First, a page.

Man of Stones with cranes

 

 

HI.

Well we managed to install the ‘Man of Stones’ at the Sainsbury Centre (UEA) last week. A nervy and exciting day, with a crane nearly lost in the mud..

Here is a short photo essay .. Images By Bill Jackson..

 

‘M -Tech’  the Art movers and installers turned up at the crack of dawn.

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Man of Stones was teleported through the sculpture park, Tatlins tower and Norman Fosters great building look on!

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A slow march.  It seemed funerial at times!

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The base had to be lowered into position first.  This was to be dug into the earth .

 

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Next the Man himself..

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The first pilgrim!

 

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Then a second. I saw her with my own eyes..not at all self conscious!

 

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The surroundings are rather trampled.. the spring will see a new surge..

 

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I am thrilled.. and apparently lots of people are stopping and taking photos..

 

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Here he is a week earlier in the Exhibition at Messum’s Wiltshire…another incredible experience…its been quite a month.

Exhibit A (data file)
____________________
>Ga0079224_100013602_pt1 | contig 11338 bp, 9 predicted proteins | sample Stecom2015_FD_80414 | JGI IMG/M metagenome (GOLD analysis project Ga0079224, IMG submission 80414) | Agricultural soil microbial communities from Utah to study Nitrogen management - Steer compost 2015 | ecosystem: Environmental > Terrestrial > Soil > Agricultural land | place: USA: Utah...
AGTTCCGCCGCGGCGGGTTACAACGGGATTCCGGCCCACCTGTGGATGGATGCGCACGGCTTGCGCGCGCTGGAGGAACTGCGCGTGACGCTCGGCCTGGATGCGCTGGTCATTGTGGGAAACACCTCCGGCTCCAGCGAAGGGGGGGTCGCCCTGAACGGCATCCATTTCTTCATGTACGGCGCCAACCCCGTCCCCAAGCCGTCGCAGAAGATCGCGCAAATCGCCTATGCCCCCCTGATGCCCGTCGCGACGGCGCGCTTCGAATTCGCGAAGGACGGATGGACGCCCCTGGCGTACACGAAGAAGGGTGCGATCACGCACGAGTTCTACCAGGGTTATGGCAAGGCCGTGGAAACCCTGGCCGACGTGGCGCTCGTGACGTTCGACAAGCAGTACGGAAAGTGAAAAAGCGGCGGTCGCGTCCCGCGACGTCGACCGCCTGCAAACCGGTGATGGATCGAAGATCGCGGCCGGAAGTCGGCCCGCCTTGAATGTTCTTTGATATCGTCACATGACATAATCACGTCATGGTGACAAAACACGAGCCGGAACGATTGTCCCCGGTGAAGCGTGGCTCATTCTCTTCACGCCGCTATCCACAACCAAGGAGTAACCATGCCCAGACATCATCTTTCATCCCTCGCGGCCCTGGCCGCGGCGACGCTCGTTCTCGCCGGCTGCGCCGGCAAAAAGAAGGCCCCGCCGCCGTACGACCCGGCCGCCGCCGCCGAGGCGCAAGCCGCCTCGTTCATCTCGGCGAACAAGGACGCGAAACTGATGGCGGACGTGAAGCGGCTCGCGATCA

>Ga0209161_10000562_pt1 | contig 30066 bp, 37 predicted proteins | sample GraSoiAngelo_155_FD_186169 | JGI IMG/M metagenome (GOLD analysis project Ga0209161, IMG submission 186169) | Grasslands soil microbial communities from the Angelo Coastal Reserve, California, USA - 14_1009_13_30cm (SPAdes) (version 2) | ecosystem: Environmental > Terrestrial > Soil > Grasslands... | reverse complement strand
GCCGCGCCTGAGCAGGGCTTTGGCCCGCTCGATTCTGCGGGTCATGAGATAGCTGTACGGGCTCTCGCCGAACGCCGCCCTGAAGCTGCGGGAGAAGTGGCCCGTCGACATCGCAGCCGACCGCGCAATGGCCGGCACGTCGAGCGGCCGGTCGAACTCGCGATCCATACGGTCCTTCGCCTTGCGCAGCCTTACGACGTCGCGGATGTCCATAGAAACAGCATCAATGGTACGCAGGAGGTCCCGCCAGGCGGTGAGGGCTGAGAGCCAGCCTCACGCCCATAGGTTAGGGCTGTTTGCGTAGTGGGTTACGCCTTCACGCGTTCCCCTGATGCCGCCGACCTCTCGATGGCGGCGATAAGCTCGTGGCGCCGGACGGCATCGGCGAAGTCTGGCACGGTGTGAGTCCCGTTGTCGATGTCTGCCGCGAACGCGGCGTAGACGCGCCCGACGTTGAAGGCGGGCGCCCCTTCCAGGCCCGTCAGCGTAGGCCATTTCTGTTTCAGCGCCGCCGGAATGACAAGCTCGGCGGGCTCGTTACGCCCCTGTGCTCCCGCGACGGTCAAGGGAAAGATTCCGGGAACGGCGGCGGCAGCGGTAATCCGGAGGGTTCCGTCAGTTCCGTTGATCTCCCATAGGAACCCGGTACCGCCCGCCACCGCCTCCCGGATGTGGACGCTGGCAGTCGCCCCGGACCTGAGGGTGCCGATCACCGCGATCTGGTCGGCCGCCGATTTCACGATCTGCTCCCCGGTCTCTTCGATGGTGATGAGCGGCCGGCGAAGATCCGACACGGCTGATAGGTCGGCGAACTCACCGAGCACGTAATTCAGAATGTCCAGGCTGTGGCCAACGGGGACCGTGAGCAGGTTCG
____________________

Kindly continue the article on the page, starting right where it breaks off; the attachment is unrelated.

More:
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Incredible space, acres long,

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Love this shot… These photo’s are by Steve Russell.

 

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Very Sadly my Mentor the Sculptor and Master founder at the Royal College of Art 

TISSA RANASINGHE

Died last weekend  at age of 94, finally succumbing to Parkinsons.

He taught me the Italian lost wax casting method of casting, which he learnt from the Angeloni brothers who were brought to the RCA by Bernard Meadows. They were part of a communty of Italian casters who moved to London from Rome, bringing lost wax casting to this country, influencing a whole generation of British sculptors.  Tissa  mastered the foundry art and taught for many years in the ‘Sheds’ on Queensgate, when the RCA Sculpture schools were  behind the Natural History Museum. He not only imparted us with the ‘knowledge’, he imbued us with a philosophy for life and made us keenly aware of our history.

He showed us how to ‘enjoy’ our work. The congratulatory bottle(s) of wine after bronze pours, fuelling the telling of the tales of his life which grew ever more elaborate,  is a ritual we carry on to this day.  The Donatello dinners, cooking in kilns and the openess by which everyone was welcome especially on pouring days, were great lessons in life. He created and welcomed us in to his casting ‘family’.

I would not have been able to live the life I lead without him, he was my casting father.

His funeral is at 2pm on the 19th of November, at Mortlake Cremetorium.

Here he is on a pouring day in the foundry at the RCA.  In his element!!   The foundry  was sadly demolished a few years later.

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We were privileged to cast the work of the great sculptors of the day, here I am in 1988 finishing a Paolozzi, a frequent visitor and friend of Tissa’a.

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I’ll end on that… Cheers to you Tissa.

We’ll raise a glass after the pour tomorrow…5ish at Unit 19 if anyone wants to join us ….

x

 

 

 

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